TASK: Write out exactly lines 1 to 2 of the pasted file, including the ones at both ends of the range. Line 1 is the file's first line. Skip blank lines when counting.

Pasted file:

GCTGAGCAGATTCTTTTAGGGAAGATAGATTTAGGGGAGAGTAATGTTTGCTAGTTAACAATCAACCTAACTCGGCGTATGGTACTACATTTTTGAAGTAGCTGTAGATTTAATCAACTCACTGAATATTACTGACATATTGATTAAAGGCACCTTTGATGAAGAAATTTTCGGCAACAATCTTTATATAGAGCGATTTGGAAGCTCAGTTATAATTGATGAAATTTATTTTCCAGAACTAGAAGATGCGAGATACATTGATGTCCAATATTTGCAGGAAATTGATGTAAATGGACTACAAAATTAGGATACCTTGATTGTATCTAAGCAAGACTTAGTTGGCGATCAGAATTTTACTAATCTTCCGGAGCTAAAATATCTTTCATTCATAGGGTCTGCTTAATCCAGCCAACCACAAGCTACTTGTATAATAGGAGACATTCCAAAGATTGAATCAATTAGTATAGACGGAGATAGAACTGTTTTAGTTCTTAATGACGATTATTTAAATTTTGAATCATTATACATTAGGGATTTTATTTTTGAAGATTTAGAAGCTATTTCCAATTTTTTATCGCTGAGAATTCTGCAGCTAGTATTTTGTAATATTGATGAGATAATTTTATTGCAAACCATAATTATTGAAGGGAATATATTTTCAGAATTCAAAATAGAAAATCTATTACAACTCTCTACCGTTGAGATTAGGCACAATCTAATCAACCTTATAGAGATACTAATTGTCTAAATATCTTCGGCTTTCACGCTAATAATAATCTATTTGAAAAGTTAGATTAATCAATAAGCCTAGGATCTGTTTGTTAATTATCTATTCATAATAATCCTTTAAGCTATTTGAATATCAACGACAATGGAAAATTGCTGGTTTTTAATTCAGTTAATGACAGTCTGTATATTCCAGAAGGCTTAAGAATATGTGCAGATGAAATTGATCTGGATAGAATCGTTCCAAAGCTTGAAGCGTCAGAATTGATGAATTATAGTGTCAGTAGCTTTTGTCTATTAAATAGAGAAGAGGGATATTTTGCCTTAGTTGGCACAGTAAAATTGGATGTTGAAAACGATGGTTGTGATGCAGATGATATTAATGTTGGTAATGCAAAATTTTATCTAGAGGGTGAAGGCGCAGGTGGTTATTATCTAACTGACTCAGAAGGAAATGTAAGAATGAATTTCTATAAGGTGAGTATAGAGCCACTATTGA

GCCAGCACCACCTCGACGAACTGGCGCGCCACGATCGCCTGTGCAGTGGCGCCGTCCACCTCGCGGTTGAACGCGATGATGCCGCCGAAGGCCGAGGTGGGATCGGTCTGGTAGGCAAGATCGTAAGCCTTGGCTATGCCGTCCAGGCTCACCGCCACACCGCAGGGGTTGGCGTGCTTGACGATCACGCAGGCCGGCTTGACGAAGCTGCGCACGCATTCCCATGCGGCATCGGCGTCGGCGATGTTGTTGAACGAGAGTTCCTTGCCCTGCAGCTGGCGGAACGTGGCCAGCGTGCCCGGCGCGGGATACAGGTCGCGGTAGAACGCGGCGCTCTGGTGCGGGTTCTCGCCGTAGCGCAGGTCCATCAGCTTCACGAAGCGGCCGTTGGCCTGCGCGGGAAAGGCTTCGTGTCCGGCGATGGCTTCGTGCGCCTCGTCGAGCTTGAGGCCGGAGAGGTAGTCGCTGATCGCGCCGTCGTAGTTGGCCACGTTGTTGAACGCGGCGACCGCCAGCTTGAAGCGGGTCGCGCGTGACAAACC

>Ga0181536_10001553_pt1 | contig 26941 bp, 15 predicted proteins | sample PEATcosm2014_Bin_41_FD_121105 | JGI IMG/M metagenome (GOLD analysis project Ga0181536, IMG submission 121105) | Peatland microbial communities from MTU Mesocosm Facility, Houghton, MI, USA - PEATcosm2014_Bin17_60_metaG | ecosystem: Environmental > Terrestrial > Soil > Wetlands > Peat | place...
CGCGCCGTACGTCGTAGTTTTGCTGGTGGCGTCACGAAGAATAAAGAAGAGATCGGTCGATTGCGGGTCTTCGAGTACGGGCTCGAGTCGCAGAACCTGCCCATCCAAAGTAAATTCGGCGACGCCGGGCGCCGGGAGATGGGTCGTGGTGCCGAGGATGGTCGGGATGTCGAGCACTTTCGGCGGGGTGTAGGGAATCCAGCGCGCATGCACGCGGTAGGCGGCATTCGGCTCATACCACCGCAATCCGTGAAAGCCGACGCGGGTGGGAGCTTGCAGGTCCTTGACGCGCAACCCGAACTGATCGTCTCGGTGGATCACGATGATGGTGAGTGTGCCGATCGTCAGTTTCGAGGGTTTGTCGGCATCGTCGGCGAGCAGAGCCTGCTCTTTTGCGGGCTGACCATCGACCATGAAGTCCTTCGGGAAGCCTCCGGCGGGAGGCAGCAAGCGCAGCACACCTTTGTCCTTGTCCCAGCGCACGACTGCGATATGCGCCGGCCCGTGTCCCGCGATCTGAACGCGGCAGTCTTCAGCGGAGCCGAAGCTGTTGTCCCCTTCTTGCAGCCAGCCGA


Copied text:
GCTGAGCAGATTCTTTTAGGGAAGATAGATTTAGGGGAGAGTAATGTTTGCTAGTTAACAATCAACCTAACTCGGCGTATGGTACTACATTTTTGAAGTAGCTGTAGATTTAATCAACTCACTGAATATTACTGACATATTGATTAAAGGCACCTTTGATGAAGAAATTTTCGGCAACAATCTTTATATAGAGCGATTTGGAAGCTCAGTTATAATTGATGAAATTTATTTTCCAGAACTAGAAGATGCGAGATACATTGATGTCCAATATTTGCAGGAAATTGATGTAAATGGACTACAAAATTAGGATACCTTGATTGTATCTAAGCAAGACTTAGTTGGCGATCAGAATTTTACTAATCTTCCGGAGCTAAAATATCTTTCATTCATAGGGTCTGCTTAATCCAGCCAACCACAAGCTACTTGTATAATAGGAGACATTCCAAAGATTGAATCAATTAGTATAGACGGAGATAGAACTGTTTTAGTTCTTAATGACGATTATTTAAATTTTGAATCATTATACATTAGGGATTTTATTTTTGAAGATTTAGAAGCTATTTCCAATTTTTTATCGCTGAGAATTCTGCAGCTAGTATTTTGTAATATTGATGAGATAATTTTATTGCAAACCATAATTATTGAAGGGAATATATTTTCAGAATTCAAAATAGAAAATCTATTACAACTCTCTACCGTTGAGATTAGGCACAATCTAATCAACCTTATAGAGATACTAATTGTCTAAATATCTTCGGCTTTCACGCTAATAATAATCTATTTGAAAAGTTAGATTAATCAATAAGCCTAGGATCTGTTTGTTAATTATCTATTCATAATAATCCTTTAAGCTATTTGAATATCAACGACAATGGAAAATTGCTGGTTTTTAATTCAGTTAATGACAGTCTGTATATTCCAGAAGGCTTAAGAATATGTGCAGATGAAATTGATCTGGATAGAATCGTTCCAAAGCTTGAAGCGTCAGAATTGATGAATTATAGTGTCAGTAGCTTTTGTCTATTAAATAGAGAAGAGGGATATTTTGCCTTAGTTGGCACAGTAAAATTGGATGTTGAAAACGATGGTTGTGATGCAGATGATATTAATGTTGGTAATGCAAAATTTTATCTAGAGGGTGAAGGCGCAGGTGGTTATTATCTAACTGACTCAGAAGGAAATGTAAGAATGAATTTCTATAAGGTGAGTATAGAGCCACTATTGA

GCCAGCACCACCTCGACGAACTGGCGCGCCACGATCGCCTGTGCAGTGGCGCCGTCCACCTCGCGGTTGAACGCGATGATGCCGCCGAAGGCCGAGGTGGGATCGGTCTGGTAGGCAAGATCGTAAGCCTTGGCTATGCCGTCCAGGCTCACCGCCACACCGCAGGGGTTGGCGTGCTTGACGATCACGCAGGCCGGCTTGACGAAGCTGCGCACGCATTCCCATGCGGCATCGGCGTCGGCGATGTTGTTGAACGAGAGTTCCTTGCCCTGCAGCTGGCGGAACGTGGCCAGCGTGCCCGGCGCGGGATACAGGTCGCGGTAGAACGCGGCGCTCTGGTGCGGGTTCTCGCCGTAGCGCAGGTCCATCAGCTTCACGAAGCGGCCGTTGGCCTGCGCGGGAAAGGCTTCGTGTCCGGCGATGGCTTCGTGCGCCTCGTCGAGCTTGAGGCCGGAGAGGTAGTCGCTGATCGCGCCGTCGTAGTTGGCCACGTTGTTGAACGCGGCGACCGCCAGCTTGAAGCGGGTCGCGCGTGACAAACC